Trends Over Time in Greenhouse Gas Emissions Across the World
Greenhouse gas emissions are a hot (no pun intended!) topic across the world. As the world experiences extreme temperatures – witness the unusually hot summer all of Europe had this year – this topic becomes of ever greater importance. Countries everywhere are signing international treaties pledging to reduce greenhouse gas emissions, and politicians in many countries are judged by the stand they take on this issue.
For this project, I examined the changes in greenhouse gas emissions across the world over time. I used time-series data from the World Bank to examine this issue in more detail. The World Bank’s indicators provide total greenhouse gas emissions in kilotons of CO2 equivalent from 1970 to 2012 for all countries that have this data. I combined these data with the World Bank’s time-series data on the total population of these countries for the same time period to create an additional measure of greenhouse gas emissions per capita. I felt this to be relevant, since per-capita emissions allow for standardizing of the emissions indicator by population size.
World Bank data have an additional advantage that they provide all indicator information for country groupings such as low-income, middle-income, fragile-states, South Asia etc. and also provide the world-wide totals.
I manipulated the data in R, and then created an interactive application using R Shiny that allows the user to understand the changes over time globally and for each country/country groupings, or for a pair of countries/country-groupings. The interactive application provides change over time information for three indicators:
- Greenhouse gas emissions per capita by country and over time
- Total greenhouse gas emissions by country and over time
- Total population by country and over time
For creating the greenhouse gas emissions per capita, I divided the total greenhouse gas emissions for each country/country-grouping by the total population for the country/country-grouping. To enable the plotting of graphs and creation of maps, I used the ‘Tidyr’ package in R to rotate the data to long form.
Since, I also plotted the graphs for total greenhouse gas emissions and for the total population, in addition to per-capita greenhouse emissions, I took the natural log of both measures. This is because the range for both indicators is very high. Population size for example ranges from a low of about 4000 in St. Martin, to a high of 7.5 billion for the world as a whole. Similarly, total greenhouse gas emissions range from a low of about 1.4 kilotons for Turks and Caicos to a high of 53.5 million kilotons for the world as a whole. Plotting such extremes is difficult, since it is harder to calibrate the y-axis to accommodate this range. Taking the natural log of both measures was therefore a logical step.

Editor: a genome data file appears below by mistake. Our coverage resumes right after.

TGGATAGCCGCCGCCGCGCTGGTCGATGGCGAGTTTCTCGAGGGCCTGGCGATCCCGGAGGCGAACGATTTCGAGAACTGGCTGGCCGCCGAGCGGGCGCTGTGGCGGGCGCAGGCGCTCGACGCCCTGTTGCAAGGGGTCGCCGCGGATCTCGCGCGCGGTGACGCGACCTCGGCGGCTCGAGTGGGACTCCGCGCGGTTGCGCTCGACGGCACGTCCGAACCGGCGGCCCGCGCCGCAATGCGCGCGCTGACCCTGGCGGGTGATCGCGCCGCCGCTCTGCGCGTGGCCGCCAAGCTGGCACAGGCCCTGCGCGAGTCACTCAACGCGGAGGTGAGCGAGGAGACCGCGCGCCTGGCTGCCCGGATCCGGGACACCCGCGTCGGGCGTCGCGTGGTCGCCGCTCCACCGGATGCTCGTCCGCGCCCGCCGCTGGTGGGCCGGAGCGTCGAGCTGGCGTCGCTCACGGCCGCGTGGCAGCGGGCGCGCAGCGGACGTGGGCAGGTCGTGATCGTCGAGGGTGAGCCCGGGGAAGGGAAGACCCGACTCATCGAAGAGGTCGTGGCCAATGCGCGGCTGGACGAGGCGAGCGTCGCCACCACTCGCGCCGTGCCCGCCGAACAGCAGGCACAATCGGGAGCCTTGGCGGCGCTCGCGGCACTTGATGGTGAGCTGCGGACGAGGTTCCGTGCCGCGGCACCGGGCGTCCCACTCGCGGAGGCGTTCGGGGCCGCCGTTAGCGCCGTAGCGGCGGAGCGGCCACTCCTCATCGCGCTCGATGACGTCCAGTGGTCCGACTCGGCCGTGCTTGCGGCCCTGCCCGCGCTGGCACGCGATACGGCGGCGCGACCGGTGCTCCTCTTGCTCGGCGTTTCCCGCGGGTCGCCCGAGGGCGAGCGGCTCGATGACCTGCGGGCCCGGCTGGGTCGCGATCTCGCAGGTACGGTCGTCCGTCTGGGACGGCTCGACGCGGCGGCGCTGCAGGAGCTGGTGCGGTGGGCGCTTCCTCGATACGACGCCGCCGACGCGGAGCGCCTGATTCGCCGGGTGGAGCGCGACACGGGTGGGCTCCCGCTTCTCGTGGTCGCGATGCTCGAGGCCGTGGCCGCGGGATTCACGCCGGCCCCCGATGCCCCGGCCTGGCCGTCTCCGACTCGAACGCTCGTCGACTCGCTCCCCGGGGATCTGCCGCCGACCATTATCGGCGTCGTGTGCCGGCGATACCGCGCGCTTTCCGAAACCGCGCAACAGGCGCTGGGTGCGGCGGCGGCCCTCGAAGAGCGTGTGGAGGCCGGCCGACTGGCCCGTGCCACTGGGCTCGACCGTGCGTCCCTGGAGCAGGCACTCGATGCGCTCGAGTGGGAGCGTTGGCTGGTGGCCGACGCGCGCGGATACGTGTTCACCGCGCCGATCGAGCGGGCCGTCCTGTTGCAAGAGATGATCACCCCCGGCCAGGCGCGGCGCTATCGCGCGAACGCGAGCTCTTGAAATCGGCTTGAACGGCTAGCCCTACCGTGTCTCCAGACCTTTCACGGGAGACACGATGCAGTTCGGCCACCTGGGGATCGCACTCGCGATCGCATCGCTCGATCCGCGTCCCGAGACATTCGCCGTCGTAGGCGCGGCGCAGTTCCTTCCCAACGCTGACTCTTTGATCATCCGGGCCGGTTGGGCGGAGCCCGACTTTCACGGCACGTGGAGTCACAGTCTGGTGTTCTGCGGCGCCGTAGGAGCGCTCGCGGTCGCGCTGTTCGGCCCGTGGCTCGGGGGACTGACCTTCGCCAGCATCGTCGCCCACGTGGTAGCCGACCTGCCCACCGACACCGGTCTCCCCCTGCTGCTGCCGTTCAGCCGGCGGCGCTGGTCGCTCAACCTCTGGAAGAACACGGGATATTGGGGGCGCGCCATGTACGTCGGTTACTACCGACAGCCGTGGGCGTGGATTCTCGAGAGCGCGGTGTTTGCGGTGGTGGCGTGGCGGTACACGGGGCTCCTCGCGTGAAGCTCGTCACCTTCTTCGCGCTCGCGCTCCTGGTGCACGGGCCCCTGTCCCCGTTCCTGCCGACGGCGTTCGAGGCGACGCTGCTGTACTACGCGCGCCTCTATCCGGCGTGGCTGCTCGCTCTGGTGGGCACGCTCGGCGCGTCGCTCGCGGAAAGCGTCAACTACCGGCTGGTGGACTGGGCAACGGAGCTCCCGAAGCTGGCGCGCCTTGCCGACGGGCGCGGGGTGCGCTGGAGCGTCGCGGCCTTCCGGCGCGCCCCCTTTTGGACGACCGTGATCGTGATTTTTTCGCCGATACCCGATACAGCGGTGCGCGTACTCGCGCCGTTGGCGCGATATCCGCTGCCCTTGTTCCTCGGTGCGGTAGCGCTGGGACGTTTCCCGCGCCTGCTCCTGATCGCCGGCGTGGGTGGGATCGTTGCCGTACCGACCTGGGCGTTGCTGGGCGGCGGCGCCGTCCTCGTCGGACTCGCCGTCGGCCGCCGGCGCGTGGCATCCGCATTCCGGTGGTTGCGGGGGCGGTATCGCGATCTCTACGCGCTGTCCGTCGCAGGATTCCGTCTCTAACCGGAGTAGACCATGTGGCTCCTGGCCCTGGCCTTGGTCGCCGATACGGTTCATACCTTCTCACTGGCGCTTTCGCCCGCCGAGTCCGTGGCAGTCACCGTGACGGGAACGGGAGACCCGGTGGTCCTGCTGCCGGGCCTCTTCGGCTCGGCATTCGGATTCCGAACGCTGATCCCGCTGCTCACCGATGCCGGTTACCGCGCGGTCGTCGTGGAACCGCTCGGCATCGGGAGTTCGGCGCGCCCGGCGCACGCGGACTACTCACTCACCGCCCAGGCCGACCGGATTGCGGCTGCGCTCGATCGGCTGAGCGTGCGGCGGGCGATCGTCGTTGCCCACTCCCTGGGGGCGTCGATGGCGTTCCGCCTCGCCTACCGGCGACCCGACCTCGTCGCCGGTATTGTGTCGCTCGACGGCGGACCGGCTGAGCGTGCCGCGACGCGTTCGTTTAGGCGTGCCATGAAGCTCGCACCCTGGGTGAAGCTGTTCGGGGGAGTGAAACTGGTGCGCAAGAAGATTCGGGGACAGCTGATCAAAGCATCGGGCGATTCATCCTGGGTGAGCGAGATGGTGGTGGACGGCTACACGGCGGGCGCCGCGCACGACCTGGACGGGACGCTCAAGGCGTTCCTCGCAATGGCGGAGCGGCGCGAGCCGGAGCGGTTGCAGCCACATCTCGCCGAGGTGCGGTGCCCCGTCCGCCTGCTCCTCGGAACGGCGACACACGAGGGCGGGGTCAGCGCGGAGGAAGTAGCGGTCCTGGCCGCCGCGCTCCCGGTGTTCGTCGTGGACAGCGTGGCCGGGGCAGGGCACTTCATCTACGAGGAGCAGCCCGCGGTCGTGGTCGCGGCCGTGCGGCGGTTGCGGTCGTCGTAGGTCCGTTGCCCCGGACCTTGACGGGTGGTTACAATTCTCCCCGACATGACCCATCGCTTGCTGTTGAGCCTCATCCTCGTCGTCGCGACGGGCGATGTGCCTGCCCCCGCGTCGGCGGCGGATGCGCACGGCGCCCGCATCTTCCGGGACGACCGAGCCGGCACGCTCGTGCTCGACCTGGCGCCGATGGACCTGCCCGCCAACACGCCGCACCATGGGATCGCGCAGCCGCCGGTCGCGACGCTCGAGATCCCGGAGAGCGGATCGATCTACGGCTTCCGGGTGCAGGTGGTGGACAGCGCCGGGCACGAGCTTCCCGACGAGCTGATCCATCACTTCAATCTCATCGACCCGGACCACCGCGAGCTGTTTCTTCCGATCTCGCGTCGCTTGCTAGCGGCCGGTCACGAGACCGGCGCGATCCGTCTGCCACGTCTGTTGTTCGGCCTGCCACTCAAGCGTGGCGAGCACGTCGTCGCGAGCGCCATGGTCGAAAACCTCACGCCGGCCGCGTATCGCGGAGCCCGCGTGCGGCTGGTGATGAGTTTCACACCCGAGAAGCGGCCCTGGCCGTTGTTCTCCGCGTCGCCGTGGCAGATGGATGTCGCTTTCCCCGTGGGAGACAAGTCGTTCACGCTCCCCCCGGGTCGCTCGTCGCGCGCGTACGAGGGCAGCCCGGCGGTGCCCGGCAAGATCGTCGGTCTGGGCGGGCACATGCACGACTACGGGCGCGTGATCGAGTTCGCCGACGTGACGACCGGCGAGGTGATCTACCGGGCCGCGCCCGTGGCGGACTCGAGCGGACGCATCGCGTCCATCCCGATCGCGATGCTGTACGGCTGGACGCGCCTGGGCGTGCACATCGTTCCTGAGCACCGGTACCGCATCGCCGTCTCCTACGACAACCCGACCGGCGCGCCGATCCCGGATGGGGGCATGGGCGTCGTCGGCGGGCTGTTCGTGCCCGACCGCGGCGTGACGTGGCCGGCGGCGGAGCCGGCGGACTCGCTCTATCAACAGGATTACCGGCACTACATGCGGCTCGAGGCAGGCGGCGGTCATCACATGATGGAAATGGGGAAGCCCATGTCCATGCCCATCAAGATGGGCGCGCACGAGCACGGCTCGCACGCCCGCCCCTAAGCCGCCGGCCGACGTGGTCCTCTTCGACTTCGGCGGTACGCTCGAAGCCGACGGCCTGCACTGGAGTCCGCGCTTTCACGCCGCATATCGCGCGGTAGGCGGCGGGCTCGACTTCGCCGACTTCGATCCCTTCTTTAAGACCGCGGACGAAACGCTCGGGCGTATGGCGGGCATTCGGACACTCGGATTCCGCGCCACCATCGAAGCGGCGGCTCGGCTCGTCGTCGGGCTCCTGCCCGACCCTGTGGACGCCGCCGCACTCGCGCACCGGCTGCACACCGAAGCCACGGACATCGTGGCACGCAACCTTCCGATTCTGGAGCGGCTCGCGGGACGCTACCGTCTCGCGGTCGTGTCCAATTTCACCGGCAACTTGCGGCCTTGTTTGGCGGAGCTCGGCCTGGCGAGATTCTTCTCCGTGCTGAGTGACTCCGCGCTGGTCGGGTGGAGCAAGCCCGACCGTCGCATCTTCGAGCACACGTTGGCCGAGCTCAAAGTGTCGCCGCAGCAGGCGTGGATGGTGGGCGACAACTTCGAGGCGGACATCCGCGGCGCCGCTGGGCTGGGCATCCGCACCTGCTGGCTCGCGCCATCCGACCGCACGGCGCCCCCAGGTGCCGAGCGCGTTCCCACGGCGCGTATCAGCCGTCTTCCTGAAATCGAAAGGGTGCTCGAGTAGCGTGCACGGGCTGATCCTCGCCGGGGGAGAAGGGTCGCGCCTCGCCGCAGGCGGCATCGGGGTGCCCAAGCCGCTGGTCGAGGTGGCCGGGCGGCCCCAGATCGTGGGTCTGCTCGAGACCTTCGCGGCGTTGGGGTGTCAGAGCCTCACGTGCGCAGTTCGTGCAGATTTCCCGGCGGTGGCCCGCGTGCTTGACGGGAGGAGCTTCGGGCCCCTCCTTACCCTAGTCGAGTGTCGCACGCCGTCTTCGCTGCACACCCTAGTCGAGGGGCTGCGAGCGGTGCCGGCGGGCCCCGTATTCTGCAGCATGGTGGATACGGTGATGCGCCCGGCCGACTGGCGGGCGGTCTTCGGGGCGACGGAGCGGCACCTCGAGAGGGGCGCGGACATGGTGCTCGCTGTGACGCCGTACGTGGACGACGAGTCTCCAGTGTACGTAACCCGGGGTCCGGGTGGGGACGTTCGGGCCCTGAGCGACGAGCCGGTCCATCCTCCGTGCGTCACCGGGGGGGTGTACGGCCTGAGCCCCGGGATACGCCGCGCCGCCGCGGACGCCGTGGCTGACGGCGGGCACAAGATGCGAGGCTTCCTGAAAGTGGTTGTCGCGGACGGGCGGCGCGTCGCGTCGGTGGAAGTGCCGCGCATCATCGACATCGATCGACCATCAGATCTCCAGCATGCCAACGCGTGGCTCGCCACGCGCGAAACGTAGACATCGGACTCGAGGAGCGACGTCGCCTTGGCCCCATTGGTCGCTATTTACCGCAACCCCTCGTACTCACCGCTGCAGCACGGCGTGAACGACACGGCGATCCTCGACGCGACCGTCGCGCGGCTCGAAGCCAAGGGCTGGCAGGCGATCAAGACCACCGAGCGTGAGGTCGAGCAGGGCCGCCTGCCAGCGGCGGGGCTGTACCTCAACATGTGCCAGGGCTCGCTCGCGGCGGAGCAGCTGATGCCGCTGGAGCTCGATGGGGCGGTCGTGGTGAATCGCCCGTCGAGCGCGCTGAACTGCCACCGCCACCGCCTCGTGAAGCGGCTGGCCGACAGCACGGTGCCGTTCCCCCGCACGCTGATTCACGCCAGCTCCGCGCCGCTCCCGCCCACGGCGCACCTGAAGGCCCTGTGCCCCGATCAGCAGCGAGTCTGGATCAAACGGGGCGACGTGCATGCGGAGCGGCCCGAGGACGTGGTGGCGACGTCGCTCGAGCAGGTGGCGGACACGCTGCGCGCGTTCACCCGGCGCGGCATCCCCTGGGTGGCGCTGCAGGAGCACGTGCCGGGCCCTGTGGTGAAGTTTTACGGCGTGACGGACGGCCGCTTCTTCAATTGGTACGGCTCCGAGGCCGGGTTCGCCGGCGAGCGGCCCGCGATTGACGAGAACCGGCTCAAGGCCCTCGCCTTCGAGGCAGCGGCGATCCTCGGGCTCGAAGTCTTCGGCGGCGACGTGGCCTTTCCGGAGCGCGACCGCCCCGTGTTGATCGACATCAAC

I plotted all time-series graphs using line-graphs and used R’s ‘Plotly’ package to make them interactive. I fixed the y-axis scale at both extremes for all graphs in order to ensure comparability across countries. Not doing so, would have meant mean that R would re-calibrate the y-axis scale for each country, thereby magnifying small fluctuations over time, and providing a misleading picture of trends. The Plotly package in R allows for specific time-series graphs to be magnified and examined more closely if desired.
In addition to creating line-graphs showing the changes over time, I also used the ‘GvisGeoChart’ world map to create an interactive world map, to show the changes over time for all countries across the world for all three indicators.
The findings show that it is important to examine both per-capita emissions and total emissions over time. While the total greenhouse gas emissions are the highest for large countries such as the United States and China (which likely reflects the size of their economies as well as the size of their populations), the results of the per-capita emissions show that wealthy countries that have small populations, such as Australia, New Zealand, Iceland and the countries in the Middle-East, such as UAE, Bahrain, and Qatar, have very high greenhouse gas emissions per capita. This indicates that being a high-income country, and having a high associated standard of living is accompanied by high greenhouse gas emissions per capita, even if the country’s overall greenhouse gas emissions are lower than countries such as the United States and China.
The only exceptions to this trend are the Central African Republic and the Democratic Republic of the Congo. It’s unclear as to why these two countries should have high per-capita greenhouse gas emissions, but the Central African Republic has the highest gas emissions per capita of all countries.
Emissions Per Capita in 1970:
Emissions Per Capita in 2005:
Emissions Per Capita in 2012:
Total Greenhouse Gas Emissions Are Highest in China and the United States:
The Two Fastest Growing Economies Also Have Increasingly High Emissions:
The World's Emissions Are Increasing, but Poorer Countries Have Lower Emissions:
Total Emissions Across the World in 1970:
Total Emissions Across the World in 2005:
Total Emissions Across the World in 2012:
The World's Population is Steadily Increasing:
The World's Population in 1970:
The World's Population in 2012 -- India and China Remain the Most Populous:
Despite variations across countries over time, the one thing these data clearly show is that the world’s total greenhouse gas emissions are trending steeply upwards. This should be a cause for concern for anyone invested in our planet’s overall health and sustainability. As the world's total population increases, and countries justly strive to provide their people with a higher standard of living, we need to invest in sustainable technologies and in reducing carbon emissions in order that future generations may live without facing the destructive effects of climate change and increased emissions.